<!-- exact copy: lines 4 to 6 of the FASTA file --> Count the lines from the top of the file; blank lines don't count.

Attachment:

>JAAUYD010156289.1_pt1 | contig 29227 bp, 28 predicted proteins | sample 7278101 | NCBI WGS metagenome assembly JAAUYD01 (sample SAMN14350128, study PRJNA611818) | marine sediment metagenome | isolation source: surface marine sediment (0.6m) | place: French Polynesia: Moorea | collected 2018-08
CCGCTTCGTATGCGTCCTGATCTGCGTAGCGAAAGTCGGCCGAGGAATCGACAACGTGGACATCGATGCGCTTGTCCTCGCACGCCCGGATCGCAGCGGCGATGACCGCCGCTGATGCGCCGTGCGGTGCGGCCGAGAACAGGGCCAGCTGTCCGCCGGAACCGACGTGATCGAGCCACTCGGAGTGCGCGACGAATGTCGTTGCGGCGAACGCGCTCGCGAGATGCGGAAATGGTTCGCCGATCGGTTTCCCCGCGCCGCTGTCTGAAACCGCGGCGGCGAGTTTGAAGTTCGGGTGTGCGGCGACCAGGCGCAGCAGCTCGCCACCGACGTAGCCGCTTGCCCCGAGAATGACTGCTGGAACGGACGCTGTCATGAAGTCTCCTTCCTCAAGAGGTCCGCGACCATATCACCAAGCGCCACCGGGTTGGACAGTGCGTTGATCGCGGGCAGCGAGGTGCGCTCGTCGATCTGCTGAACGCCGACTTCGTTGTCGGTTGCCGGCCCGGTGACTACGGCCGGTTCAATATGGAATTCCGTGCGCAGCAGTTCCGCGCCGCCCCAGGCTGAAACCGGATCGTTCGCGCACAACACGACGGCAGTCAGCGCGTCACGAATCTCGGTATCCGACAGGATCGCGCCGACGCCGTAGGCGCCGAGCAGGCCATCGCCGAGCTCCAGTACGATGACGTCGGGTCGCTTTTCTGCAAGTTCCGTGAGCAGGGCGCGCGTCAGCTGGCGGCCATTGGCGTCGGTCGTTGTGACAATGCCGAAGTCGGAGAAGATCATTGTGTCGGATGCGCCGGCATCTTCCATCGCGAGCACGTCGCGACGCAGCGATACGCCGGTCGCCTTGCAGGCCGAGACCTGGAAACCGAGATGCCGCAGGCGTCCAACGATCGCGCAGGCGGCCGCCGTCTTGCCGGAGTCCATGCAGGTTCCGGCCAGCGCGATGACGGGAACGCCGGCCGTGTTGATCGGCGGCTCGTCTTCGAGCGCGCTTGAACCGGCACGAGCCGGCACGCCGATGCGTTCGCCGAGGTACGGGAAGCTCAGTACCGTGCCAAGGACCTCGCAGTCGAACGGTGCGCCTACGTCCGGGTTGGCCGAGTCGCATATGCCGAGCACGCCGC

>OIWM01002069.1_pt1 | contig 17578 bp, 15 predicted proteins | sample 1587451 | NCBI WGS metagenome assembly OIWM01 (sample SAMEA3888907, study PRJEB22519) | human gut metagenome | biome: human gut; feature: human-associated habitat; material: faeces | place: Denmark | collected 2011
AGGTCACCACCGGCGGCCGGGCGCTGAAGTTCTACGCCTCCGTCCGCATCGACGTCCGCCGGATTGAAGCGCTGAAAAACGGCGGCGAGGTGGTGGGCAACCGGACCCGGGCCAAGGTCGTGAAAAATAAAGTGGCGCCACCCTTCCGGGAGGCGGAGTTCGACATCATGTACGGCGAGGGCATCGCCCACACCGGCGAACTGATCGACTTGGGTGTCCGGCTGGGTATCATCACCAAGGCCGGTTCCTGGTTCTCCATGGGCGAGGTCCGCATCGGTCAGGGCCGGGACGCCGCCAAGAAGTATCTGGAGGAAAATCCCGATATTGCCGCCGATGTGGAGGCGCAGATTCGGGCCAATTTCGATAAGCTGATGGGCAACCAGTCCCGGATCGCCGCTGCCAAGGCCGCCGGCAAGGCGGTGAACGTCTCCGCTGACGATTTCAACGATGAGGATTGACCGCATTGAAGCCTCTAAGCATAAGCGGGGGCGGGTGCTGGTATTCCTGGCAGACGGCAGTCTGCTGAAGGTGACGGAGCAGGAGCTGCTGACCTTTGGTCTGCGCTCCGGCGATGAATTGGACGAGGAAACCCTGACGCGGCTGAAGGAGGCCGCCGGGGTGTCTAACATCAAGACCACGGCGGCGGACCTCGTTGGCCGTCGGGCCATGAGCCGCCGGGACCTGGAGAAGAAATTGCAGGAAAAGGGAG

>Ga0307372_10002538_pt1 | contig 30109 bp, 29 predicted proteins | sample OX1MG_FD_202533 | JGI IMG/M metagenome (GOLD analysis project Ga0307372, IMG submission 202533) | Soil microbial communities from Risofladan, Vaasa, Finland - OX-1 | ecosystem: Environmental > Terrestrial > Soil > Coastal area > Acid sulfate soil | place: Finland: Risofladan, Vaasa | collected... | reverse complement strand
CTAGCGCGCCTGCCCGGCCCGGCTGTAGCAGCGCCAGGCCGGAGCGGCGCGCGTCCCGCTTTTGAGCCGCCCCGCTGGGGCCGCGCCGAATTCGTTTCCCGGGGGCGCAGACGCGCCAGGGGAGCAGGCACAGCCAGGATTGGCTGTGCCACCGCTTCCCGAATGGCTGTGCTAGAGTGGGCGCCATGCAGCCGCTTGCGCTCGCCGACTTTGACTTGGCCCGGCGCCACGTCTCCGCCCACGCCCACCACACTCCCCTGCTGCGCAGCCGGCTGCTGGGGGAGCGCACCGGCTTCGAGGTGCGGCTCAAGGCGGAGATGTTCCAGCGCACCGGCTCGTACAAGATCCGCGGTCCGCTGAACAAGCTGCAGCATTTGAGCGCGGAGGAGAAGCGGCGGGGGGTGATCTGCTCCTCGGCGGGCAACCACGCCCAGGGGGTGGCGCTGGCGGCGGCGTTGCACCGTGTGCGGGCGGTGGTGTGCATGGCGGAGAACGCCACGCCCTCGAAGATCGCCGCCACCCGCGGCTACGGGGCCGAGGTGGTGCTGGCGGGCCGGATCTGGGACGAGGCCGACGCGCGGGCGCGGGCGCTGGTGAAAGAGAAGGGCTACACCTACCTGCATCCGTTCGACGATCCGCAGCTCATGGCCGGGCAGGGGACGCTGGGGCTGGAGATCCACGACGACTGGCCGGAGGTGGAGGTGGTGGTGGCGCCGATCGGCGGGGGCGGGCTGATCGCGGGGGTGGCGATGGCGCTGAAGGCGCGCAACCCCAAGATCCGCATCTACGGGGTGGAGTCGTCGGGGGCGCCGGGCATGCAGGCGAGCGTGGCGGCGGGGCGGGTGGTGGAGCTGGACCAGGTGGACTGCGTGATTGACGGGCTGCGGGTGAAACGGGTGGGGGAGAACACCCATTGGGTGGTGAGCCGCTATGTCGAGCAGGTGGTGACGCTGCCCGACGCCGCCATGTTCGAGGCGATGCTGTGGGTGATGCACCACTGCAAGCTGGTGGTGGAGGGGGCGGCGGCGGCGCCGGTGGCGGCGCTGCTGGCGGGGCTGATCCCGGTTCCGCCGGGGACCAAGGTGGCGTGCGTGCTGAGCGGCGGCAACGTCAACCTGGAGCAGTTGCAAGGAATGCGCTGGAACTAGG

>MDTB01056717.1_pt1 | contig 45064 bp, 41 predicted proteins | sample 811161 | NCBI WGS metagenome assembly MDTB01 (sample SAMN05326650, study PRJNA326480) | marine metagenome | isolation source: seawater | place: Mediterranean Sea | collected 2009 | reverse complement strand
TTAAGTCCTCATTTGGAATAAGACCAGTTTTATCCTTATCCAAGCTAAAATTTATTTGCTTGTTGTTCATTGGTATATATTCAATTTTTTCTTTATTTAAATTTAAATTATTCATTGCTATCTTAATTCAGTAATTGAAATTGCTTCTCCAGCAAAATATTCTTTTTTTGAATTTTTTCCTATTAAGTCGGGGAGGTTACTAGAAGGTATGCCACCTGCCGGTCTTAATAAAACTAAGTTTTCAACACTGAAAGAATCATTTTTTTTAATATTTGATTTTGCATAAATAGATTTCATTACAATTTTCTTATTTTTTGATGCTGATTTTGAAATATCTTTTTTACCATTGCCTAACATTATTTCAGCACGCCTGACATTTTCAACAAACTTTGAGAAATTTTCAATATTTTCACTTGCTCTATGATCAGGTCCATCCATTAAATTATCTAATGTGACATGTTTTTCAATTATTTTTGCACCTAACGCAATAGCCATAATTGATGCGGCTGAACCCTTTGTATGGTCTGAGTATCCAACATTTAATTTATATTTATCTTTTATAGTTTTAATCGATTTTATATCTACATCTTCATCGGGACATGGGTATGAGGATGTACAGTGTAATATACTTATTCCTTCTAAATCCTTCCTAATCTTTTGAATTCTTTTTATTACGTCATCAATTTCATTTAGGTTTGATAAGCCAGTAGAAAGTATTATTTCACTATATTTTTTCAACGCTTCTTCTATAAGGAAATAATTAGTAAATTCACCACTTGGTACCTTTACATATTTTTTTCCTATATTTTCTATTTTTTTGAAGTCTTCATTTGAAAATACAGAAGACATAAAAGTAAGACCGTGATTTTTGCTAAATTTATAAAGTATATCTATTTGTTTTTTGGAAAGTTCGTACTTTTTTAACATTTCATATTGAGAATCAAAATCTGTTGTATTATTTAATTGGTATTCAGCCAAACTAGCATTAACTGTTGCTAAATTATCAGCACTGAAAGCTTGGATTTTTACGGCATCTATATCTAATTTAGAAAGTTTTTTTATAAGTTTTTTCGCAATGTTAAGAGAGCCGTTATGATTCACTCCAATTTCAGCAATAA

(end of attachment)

AGGTCACCACCGGCGGCCGGGCGCTGAAGTTCTACGCCTCCGTCCGCATCGACGTCCGCCGGATTGAAGCGCTGAAAAACGGCGGCGAGGTGGTGGGCAACCGGACCCGGGCCAAGGTCGTGAAAAATAAAGTGGCGCCACCCTTCCGGGAGGCGGAGTTCGACATCATGTACGGCGAGGGCATCGCCCACACCGGCGAACTGATCGACTTGGGTGTCCGGCTGGGTATCATCACCAAGGCCGGTTCCTGGTTCTCCATGGGCGAGGTCCGCATCGGTCAGGGCCGGGACGCCGCCAAGAAGTATCTGGAGGAAAATCCCGATATTGCCGCCGATGTGGAGGCGCAGATTCGGGCCAATTTCGATAAGCTGATGGGCAACCAGTCCCGGATCGCCGCTGCCAAGGCCGCCGGCAAGGCGGTGAACGTCTCCGCTGACGATTTCAACGATGAGGATTGACCGCATTGAAGCCTCTAAGCATAAGCGGGGGCGGGTGCTGGTATTCCTGGCAGACGGCAGTCTGCTGAAGGTGACGGAGCAGGAGCTGCTGACCTTTGGTCTGCGCTCCGGCGATGAATTGGACGAGGAAACCCTGACGCGGCTGAAGGAGGCCGCCGGGGTGTCTAACATCAAGACCACGGCGGCGGACCTCGTTGGCCGTCGGGCCATGAGCCGCCGGGACCTGGAGAAGAAATTGCAGGAAAAGGGAG

>Ga0307372_10002538_pt1 | contig 30109 bp, 29 predicted proteins | sample OX1MG_FD_202533 | JGI IMG/M metagenome (GOLD analysis project Ga0307372, IMG submission 202533) | Soil microbial communities from Risofladan, Vaasa, Finland - OX-1 | ecosystem: Environmental > Terrestrial > Soil > Coastal area > Acid sulfate soil | place: Finland: Risofladan, Vaasa | collected... | reverse complement strand
CTAGCGCGCCTGCCCGGCCCGGCTGTAGCAGCGCCAGGCCGGAGCGGCGCGCGTCCCGCTTTTGAGCCGCCCCGCTGGGGCCGCGCCGAATTCGTTTCCCGGGGGCGCAGACGCGCCAGGGGAGCAGGCACAGCCAGGATTGGCTGTGCCACCGCTTCCCGAATGGCTGTGCTAGAGTGGGCGCCATGCAGCCGCTTGCGCTCGCCGACTTTGACTTGGCCCGGCGCCACGTCTCCGCCCACGCCCACCACACTCCCCTGCTGCGCAGCCGGCTGCTGGGGGAGCGCACCGGCTTCGAGGTGCGGCTCAAGGCGGAGATGTTCCAGCGCACCGGCTCGTACAAGATCCGCGGTCCGCTGAACAAGCTGCAGCATTTGAGCGCGGAGGAGAAGCGGCGGGGGGTGATCTGCTCCTCGGCGGGCAACCACGCCCAGGGGGTGGCGCTGGCGGCGGCGTTGCACCGTGTGCGGGCGGTGGTGTGCATGGCGGAGAACGCCACGCCCTCGAAGATCGCCGCCACCCGCGGCTACGGGGCCGAGGTGGTGCTGGCGGGCCGGATCTGGGACGAGGCCGACGCGCGGGCGCGGGCGCTGGTGAAAGAGAAGGGCTACACCTACCTGCATCCGTTCGACGATCCGCAGCTCATGGCCGGGCAGGGGACGCTGGGGCTGGAGATCCACGACGACTGGCCGGAGGTGGAGGTGGTGGTGGCGCCGATCGGCGGGGGCGGGCTGATCGCGGGGGTGGCGATGGCGCTGAAGGCGCGCAACCCCAAGATCCGCATCTACGGGGTGGAGTCGTCGGGGGCGCCGGGCATGCAGGCGAGCGTGGCGGCGGGGCGGGTGGTGGAGCTGGACCAGGTGGACTGCGTGATTGACGGGCTGCGGGTGAAACGGGTGGGGGAGAACACCCATTGGGTGGTGAGCCGCTATGTCGAGCAGGTGGTGACGCTGCCCGACGCCGCCATGTTCGAGGCGATGCTGTGGGTGATGCACCACTGCAAGCTGGTGGTGGAGGGGGCGGCGGCGGCGCCGGTGGCGGCGCTGCTGGCGGGGCTGATCCCGGTTCCGCCGGGGACCAAGGTGGCGTGCGTGCTGAGCGGCGGCAACGTCAACCTGGAGCAGTTGCAAGGAATGCGCTGGAACTAGG